by Michael J. Shapiro | September 19, 2014

The Mexican government, along with the military, the Federal Electricity Commission and the National Water Commission, have been attempting to restore order and public services in the state of Baja California Sur, which this week was devastated by Hurricane Odile. According to Mexico's Secretary of Tourism Claudia Ruiz Massieu, the military has provided airlift service to help more than 5,000 tourists return home. Local officials estimated earlier this week that there were 30,000 tourists in the state when the hurricane hit; Ruiz Massieu said that the Mexican federal government has guaranteed the evacuation of all tourists. Meanwhile, the Los Cabos International Airport remains closed, at least until late next week.

As of Thursday morning, 23 percent of electrical services had been restored in the state capital city of La Paz, and 60 percent had been restored in the northern part of Baja California Sur. Additional personnel and equipment have been deployed to Los Cabos, on the southern tip of the peninsula, where the damage has been most extensive and services are more difficult to restore. Emergency electricity plants are being installed. Officials also are working to restore the fresh water supply; they have stated that no major damage has been sustained to the infrastructure or wells.

Shelters have been constructed for more than 11,000 displaced people, according to officials who added that food supplies are guaranteed. But there have been widespread reports of looting, and witnesses say that aid was difficult to find. "We didn't see anyone from the government, or anyone who could answer any questions, for three days," said Bryan Hernández Lussier, a 21-year-old student from Guadalajara, Mexico, who was visiting San José del Cabo. Hernández and his friends saw looters clear out an Oxxo, a local convenience store, of what little food remained in the store.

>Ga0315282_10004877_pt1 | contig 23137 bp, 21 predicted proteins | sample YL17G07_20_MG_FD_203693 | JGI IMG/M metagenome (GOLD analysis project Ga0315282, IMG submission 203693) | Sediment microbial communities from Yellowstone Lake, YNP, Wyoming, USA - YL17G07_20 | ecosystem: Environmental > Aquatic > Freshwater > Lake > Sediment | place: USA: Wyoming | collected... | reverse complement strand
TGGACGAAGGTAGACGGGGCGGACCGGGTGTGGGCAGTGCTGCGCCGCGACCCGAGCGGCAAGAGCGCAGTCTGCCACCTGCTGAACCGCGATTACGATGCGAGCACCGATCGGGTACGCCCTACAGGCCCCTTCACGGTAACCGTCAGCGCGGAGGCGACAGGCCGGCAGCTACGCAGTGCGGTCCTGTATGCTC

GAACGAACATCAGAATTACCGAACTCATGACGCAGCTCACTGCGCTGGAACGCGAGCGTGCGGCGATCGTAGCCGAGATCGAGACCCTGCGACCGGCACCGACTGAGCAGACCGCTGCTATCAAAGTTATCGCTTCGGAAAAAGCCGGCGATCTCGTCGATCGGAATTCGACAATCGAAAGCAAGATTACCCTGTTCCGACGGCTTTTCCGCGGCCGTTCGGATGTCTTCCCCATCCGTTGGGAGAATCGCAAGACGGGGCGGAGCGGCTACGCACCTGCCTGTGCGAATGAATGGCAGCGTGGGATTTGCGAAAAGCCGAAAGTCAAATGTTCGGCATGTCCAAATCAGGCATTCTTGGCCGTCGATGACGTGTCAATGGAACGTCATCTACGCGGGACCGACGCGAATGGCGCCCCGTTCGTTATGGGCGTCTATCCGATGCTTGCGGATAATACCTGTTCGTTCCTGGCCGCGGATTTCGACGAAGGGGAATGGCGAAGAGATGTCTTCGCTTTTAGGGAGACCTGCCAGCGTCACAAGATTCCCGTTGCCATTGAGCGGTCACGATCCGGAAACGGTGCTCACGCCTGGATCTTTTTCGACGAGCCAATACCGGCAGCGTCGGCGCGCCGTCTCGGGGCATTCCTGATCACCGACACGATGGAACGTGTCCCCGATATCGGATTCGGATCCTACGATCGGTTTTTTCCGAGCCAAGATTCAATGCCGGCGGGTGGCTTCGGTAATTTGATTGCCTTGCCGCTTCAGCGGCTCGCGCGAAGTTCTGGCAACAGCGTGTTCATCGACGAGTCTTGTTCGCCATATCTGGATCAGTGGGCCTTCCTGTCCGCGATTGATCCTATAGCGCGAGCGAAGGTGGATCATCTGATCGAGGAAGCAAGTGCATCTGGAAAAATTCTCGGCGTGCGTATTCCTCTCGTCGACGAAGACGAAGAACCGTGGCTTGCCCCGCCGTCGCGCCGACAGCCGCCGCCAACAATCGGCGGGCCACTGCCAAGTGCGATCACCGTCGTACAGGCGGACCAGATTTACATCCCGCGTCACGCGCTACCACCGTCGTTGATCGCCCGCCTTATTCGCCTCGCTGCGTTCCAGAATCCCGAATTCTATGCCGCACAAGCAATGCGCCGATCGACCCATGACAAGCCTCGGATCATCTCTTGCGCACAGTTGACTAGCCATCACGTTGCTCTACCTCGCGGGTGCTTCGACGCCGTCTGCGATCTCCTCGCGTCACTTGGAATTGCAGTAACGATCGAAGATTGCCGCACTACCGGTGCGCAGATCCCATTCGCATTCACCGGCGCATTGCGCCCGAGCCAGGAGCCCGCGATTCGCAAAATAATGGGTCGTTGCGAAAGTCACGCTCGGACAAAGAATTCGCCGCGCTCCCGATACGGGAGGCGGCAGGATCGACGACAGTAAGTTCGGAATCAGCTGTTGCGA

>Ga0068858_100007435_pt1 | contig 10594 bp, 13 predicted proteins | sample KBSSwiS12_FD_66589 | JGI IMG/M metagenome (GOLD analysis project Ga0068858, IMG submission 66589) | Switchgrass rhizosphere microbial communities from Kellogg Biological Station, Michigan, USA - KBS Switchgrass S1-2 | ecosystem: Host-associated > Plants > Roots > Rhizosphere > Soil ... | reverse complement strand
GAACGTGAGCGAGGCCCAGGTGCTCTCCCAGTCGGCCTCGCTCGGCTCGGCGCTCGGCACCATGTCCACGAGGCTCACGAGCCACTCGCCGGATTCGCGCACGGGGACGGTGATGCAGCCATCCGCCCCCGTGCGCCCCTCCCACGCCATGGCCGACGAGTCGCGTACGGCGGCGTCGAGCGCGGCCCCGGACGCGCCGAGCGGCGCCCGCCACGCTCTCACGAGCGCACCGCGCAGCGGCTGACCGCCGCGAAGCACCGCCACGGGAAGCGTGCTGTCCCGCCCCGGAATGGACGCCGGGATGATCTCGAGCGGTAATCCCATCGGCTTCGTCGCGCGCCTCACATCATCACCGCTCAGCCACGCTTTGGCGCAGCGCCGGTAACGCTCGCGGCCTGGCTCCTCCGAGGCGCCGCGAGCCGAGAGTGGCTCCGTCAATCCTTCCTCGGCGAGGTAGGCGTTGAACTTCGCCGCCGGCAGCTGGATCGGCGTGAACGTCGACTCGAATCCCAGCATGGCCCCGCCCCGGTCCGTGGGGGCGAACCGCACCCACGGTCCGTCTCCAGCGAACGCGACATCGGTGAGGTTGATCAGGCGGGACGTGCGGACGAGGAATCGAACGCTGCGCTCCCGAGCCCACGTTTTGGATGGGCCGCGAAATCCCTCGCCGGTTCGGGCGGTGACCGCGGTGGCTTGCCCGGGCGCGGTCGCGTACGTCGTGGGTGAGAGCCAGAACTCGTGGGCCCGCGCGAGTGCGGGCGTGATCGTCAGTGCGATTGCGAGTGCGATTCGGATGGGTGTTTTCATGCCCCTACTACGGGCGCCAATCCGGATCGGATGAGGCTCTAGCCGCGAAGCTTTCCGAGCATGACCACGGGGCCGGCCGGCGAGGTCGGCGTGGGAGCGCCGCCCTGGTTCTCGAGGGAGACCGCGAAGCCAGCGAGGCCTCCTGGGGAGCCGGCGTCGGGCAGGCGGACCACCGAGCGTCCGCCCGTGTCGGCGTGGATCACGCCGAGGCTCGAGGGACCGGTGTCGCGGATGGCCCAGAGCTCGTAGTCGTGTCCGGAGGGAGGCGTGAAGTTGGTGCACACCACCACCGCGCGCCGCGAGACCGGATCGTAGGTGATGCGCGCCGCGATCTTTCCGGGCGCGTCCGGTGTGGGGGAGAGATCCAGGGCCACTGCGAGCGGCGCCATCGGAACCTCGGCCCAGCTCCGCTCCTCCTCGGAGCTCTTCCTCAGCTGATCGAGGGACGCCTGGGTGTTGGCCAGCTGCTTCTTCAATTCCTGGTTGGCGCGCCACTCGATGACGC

The Royal Solaris Los Cabos, where Hernández and his friends were staying, was not as badly damaged as the other resorts in the area. But the resort expected guests to pay for the additional nights, said Hernández. "There was no electricity. Where do you get the cash to pay them? The machines weren't working. And they didn't have a way to take credit cards." Hernández added that the neighboring Mayan Palace and Barcelo resorts were severely damaged but were doing what they could to shelter guests.

In an attempt to reduce the threat that looting would expand from stores to private residences, reported the Associated Press, police officers will be questioning anyone who is out after nightfall. Another hurricane, Polo, is expected to bring more inclement weather this weekend, although the main force of the storm should remain offshore.

Some properties that sustained more minor damage, such as the Wyndham Cabo San Lucas, are remaining open on a limited basis.